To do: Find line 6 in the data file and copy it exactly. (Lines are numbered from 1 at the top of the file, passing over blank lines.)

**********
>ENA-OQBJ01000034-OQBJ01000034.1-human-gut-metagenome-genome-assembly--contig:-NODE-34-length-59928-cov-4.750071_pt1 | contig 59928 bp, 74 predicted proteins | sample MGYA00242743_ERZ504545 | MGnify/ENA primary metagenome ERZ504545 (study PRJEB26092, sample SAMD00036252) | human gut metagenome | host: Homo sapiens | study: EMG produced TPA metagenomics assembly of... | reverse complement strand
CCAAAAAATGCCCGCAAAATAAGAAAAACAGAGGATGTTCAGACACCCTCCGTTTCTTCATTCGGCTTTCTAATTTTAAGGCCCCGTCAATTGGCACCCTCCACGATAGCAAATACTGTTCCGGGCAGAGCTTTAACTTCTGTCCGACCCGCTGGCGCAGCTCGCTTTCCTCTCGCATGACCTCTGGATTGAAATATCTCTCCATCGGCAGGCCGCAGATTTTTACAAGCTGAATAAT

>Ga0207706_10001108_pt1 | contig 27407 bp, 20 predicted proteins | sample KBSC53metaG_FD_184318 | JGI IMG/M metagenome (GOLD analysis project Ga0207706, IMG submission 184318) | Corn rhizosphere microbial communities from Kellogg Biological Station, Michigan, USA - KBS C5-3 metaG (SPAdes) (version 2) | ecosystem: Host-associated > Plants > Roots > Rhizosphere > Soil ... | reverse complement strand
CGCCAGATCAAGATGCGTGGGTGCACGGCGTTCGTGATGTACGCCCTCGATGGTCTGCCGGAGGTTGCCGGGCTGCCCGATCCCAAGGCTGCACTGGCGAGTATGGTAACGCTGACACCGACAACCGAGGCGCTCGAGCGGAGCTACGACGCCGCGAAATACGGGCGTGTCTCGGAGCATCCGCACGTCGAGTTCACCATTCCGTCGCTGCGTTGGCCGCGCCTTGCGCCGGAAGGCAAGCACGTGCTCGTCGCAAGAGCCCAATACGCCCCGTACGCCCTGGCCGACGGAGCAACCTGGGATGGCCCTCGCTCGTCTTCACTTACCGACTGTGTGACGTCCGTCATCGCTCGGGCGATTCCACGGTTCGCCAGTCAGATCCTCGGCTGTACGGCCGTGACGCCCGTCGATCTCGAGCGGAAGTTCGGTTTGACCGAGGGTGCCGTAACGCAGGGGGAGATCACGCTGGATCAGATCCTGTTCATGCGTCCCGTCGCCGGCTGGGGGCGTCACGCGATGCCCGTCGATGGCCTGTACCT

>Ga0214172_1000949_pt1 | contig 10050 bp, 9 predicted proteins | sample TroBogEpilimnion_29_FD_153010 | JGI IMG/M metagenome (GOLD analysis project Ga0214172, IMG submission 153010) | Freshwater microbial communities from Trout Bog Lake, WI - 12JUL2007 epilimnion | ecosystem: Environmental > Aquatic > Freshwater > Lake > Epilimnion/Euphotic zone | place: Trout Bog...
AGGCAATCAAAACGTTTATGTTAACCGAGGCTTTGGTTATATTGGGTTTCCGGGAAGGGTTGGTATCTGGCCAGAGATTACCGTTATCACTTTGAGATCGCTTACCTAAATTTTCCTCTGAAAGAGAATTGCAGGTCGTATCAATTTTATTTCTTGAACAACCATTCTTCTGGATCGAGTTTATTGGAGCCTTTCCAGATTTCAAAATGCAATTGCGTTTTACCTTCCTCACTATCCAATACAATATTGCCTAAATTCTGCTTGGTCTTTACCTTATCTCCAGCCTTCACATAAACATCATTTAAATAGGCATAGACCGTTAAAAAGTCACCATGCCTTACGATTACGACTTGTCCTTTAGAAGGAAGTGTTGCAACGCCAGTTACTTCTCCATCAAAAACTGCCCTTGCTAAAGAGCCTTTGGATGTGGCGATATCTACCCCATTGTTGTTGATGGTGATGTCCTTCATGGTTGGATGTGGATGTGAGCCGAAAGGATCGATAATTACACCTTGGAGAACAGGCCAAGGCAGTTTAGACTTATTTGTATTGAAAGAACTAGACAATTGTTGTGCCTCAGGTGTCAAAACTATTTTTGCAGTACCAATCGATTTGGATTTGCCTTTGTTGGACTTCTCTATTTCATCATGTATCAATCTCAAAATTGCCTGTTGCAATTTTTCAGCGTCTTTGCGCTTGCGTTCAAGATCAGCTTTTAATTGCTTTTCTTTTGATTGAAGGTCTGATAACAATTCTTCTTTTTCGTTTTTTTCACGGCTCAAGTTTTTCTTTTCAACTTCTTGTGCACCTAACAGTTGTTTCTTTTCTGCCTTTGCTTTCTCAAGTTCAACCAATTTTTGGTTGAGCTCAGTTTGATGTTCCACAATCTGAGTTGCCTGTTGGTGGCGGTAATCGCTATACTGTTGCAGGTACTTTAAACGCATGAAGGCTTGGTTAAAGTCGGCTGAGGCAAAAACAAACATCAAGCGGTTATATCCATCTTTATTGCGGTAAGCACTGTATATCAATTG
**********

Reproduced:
AGGCAATCAAAACGTTTATGTTAACCGAGGCTTTGGTTATATTGGGTTTCCGGGAAGGGTTGGTATCTGGCCAGAGATTACCGTTATCACTTTGAGATCGCTTACCTAAATTTTCCTCTGAAAGAGAATTGCAGGTCGTATCAATTTTATTTCTTGAACAACCATTCTTCTGGATCGAGTTTATTGGAGCCTTTCCAGATTTCAAAATGCAATTGCGTTTTACCTTCCTCACTATCCAATACAATATTGCCTAAATTCTGCTTGGTCTTTACCTTATCTCCAGCCTTCACATAAACATCATTTAAATAGGCATAGACCGTTAAAAAGTCACCATGCCTTACGATTACGACTTGTCCTTTAGAAGGAAGTGTTGCAACGCCAGTTACTTCTCCATCAAAAACTGCCCTTGCTAAAGAGCCTTTGGATGTGGCGATATCTACCCCATTGTTGTTGATGGTGATGTCCTTCATGGTTGGATGTGGATGTGAGCCGAAAGGATCGATAATTACACCTTGGAGAACAGGCCAAGGCAGTTTAGACTTATTTGTATTGAAAGAACTAGACAATTGTTGTGCCTCAGGTGTCAAAACTATTTTTGCAGTACCAATCGATTTGGATTTGCCTTTGTTGGACTTCTCTATTTCATCATGTATCAATCTCAAAATTGCCTGTTGCAATTTTTCAGCGTCTTTGCGCTTGCGTTCAAGATCAGCTTTTAATTGCTTTTCTTTTGATTGAAGGTCTGATAACAATTCTTCTTTTTCGTTTTTTTCACGGCTCAAGTTTTTCTTTTCAACTTCTTGTGCACCTAACAGTTGTTTCTTTTCTGCCTTTGCTTTCTCAAGTTCAACCAATTTTTGGTTGAGCTCAGTTTGATGTTCCACAATCTGAGTTGCCTGTTGGTGGCGGTAATCGCTATACTGTTGCAGGTACTTTAAACGCATGAAGGCTTGGTTAAAGTCGGCTGAGGCAAAAACAAACATCAAGCGGTTATATCCATCTTTATTGCGGTAAGCACTGTATATCAATTG